Policy evaluation in COVID-19: A graphical guide to common design issues

09/03/2020 ∙ by Noah A Haber, et al. ∙ 0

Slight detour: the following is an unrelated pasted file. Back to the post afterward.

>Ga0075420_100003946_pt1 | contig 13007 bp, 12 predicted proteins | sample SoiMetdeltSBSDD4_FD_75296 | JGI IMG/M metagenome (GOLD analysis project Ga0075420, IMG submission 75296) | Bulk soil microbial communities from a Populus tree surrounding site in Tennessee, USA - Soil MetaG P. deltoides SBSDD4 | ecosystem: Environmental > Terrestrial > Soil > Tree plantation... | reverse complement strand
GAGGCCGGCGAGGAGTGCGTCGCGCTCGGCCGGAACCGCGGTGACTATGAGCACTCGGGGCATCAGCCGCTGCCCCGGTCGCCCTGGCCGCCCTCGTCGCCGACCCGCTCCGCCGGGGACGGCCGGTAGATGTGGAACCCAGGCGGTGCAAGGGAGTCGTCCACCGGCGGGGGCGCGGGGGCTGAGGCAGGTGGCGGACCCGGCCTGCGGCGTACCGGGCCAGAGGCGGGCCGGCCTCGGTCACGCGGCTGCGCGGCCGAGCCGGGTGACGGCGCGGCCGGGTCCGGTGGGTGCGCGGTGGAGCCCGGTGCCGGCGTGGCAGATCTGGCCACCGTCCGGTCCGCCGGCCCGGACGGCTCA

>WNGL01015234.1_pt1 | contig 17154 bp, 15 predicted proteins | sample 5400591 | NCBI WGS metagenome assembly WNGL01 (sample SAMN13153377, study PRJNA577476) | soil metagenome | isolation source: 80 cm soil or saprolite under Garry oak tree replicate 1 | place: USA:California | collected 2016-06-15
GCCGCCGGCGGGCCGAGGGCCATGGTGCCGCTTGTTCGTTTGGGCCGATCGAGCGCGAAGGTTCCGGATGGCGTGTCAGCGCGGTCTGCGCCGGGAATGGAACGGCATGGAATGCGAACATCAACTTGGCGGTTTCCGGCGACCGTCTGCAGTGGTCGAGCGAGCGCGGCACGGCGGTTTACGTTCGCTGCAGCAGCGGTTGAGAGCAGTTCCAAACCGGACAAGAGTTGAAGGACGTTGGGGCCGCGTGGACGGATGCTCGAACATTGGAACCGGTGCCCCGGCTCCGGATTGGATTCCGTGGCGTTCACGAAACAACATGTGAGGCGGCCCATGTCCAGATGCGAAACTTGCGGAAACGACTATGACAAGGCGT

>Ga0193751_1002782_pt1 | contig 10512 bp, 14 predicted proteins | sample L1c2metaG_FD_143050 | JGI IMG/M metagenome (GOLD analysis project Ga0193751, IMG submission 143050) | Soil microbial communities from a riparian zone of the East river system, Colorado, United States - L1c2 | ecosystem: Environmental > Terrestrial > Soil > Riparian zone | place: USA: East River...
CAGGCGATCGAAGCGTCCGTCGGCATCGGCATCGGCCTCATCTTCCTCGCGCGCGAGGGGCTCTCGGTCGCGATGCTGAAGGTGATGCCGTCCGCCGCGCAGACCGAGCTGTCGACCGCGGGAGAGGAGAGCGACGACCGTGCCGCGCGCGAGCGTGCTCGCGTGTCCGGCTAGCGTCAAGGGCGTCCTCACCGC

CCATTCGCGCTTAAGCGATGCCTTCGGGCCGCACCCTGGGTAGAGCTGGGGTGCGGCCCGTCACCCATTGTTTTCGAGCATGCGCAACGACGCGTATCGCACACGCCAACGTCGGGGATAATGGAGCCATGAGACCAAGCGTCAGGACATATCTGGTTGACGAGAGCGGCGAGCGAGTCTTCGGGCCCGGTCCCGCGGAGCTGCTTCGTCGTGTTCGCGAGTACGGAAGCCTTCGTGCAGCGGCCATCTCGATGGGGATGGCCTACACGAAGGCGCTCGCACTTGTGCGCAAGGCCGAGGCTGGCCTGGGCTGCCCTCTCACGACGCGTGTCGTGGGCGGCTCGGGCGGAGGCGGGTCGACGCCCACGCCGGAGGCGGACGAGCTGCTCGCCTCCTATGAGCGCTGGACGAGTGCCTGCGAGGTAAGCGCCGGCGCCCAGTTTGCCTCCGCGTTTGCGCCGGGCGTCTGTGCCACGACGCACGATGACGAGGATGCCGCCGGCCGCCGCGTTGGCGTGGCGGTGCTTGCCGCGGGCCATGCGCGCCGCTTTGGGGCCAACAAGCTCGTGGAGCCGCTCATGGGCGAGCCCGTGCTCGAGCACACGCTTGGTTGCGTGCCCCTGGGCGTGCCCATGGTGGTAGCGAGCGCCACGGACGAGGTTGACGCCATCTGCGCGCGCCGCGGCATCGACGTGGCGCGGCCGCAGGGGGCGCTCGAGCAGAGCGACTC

Policy responses to COVID-19, particularly those related to non-pharmaceutical interventions, are unprecedented in scale and scope. Researchers and policymakers are striving to understand the impact of these policies on a variety of outcomes. Policy impact evaluations always require a complex combination of circumstance, study design, data, statistics, and analysis. Beyond the issues that are faced for any policy, evaluation of COVID-19 policies is complicated by additional challenges related to infectious disease dynamics and lags, lack of direct observation of key outcomes, and a multiplicity of interventions occurring on an accelerated time scale. In this paper, we (1) introduce the basic suite of policy impact evaluation designs for observational data, including cross-sectional analyses, pre/post, interrupted time-series, and difference-in-differences analysis, (2) demonstrate key ways in which the requirements and assumptions underlying these designs are often violated in the context of COVID-19, and (3) provide decision-makers and reviewers a conceptual and graphical guide to identifying these key violations. The overall goal of this paper is to help policy-makers, journal editors, journalists, researchers, and other research consumers understand and weigh the strengths and limitations of evidence that is essential to decision-making.

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